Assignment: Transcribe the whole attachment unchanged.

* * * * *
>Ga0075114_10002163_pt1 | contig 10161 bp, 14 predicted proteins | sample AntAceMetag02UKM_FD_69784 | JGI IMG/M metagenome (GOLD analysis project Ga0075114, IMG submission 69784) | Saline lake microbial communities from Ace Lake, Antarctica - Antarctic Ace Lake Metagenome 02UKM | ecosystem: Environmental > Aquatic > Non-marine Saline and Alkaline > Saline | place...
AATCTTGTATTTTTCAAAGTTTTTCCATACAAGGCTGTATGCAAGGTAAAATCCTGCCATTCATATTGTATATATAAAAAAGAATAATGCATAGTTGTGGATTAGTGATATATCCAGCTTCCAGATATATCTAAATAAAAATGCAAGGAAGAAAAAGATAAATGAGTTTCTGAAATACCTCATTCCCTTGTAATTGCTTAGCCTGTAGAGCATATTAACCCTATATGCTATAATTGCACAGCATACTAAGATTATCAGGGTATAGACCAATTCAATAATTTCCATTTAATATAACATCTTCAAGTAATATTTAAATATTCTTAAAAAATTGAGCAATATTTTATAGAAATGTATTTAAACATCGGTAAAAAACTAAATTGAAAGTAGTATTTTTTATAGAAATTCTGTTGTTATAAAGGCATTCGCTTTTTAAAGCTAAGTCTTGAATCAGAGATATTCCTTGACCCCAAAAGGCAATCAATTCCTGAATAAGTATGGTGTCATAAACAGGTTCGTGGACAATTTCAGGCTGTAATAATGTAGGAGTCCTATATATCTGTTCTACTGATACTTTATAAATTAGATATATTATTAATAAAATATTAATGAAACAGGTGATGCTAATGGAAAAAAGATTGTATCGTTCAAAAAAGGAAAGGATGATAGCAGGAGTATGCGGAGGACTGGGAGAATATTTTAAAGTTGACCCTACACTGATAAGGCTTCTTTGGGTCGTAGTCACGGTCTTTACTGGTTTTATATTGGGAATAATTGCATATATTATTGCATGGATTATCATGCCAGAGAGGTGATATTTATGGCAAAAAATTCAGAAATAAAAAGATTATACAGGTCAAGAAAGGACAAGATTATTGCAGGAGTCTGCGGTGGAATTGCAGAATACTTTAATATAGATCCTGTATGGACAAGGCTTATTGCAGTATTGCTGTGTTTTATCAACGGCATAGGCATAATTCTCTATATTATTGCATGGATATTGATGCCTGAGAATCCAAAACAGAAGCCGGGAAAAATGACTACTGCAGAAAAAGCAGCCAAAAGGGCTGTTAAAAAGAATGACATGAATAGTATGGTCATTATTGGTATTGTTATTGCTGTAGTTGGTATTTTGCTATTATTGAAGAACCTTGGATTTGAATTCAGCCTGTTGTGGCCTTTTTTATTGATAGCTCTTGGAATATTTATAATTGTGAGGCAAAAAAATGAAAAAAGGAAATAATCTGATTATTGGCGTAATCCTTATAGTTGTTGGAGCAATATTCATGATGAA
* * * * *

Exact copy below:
>Ga0075114_10002163_pt1 | contig 10161 bp, 14 predicted proteins | sample AntAceMetag02UKM_FD_69784 | JGI IMG/M metagenome (GOLD analysis project Ga0075114, IMG submission 69784) | Saline lake microbial communities from Ace Lake, Antarctica - Antarctic Ace Lake Metagenome 02UKM | ecosystem: Environmental > Aquatic > Non-marine Saline and Alkaline > Saline | place...
AATCTTGTATTTTTCAAAGTTTTTCCATACAAGGCTGTATGCAAGGTAAAATCCTGCCATTCATATTGTATATATAAAAAAGAATAATGCATAGTTGTGGATTAGTGATATATCCAGCTTCCAGATATATCTAAATAAAAATGCAAGGAAGAAAAAGATAAATGAGTTTCTGAAATACCTCATTCCCTTGTAATTGCTTAGCCTGTAGAGCATATTAACCCTATATGCTATAATTGCACAGCATACTAAGATTATCAGGGTATAGACCAATTCAATAATTTCCATTTAATATAACATCTTCAAGTAATATTTAAATATTCTTAAAAAATTGAGCAATATTTTATAGAAATGTATTTAAACATCGGTAAAAAACTAAATTGAAAGTAGTATTTTTTATAGAAATTCTGTTGTTATAAAGGCATTCGCTTTTTAAAGCTAAGTCTTGAATCAGAGATATTCCTTGACCCCAAAAGGCAATCAATTCCTGAATAAGTATGGTGTCATAAACAGGTTCGTGGACAATTTCAGGCTGTAATAATGTAGGAGTCCTATATATCTGTTCTACTGATACTTTATAAATTAGATATATTATTAATAAAATATTAATGAAACAGGTGATGCTAATGGAAAAAAGATTGTATCGTTCAAAAAAGGAAAGGATGATAGCAGGAGTATGCGGAGGACTGGGAGAATATTTTAAAGTTGACCCTACACTGATAAGGCTTCTTTGGGTCGTAGTCACGGTCTTTACTGGTTTTATATTGGGAATAATTGCATATATTATTGCATGGATTATCATGCCAGAGAGGTGATATTTATGGCAAAAAATTCAGAAATAAAAAGATTATACAGGTCAAGAAAGGACAAGATTATTGCAGGAGTCTGCGGTGGAATTGCAGAATACTTTAATATAGATCCTGTATGGACAAGGCTTATTGCAGTATTGCTGTGTTTTATCAACGGCATAGGCATAATTCTCTATATTATTGCATGGATATTGATGCCTGAGAATCCAAAACAGAAGCCGGGAAAAATGACTACTGCAGAAAAAGCAGCCAAAAGGGCTGTTAAAAAGAATGACATGAATAGTATGGTCATTATTGGTATTGTTATTGCTGTAGTTGGTATTTTGCTATTATTGAAGAACCTTGGATTTGAATTCAGCCTGTTGTGGCCTTTTTTATTGATAGCTCTTGGAATATTTATAATTGTGAGGCAAAAAAATGAAAAAAGGAAATAATCTGATTATTGGCGTAATCCTTATAGTTGTTGGAGCAATATTCATGATGAA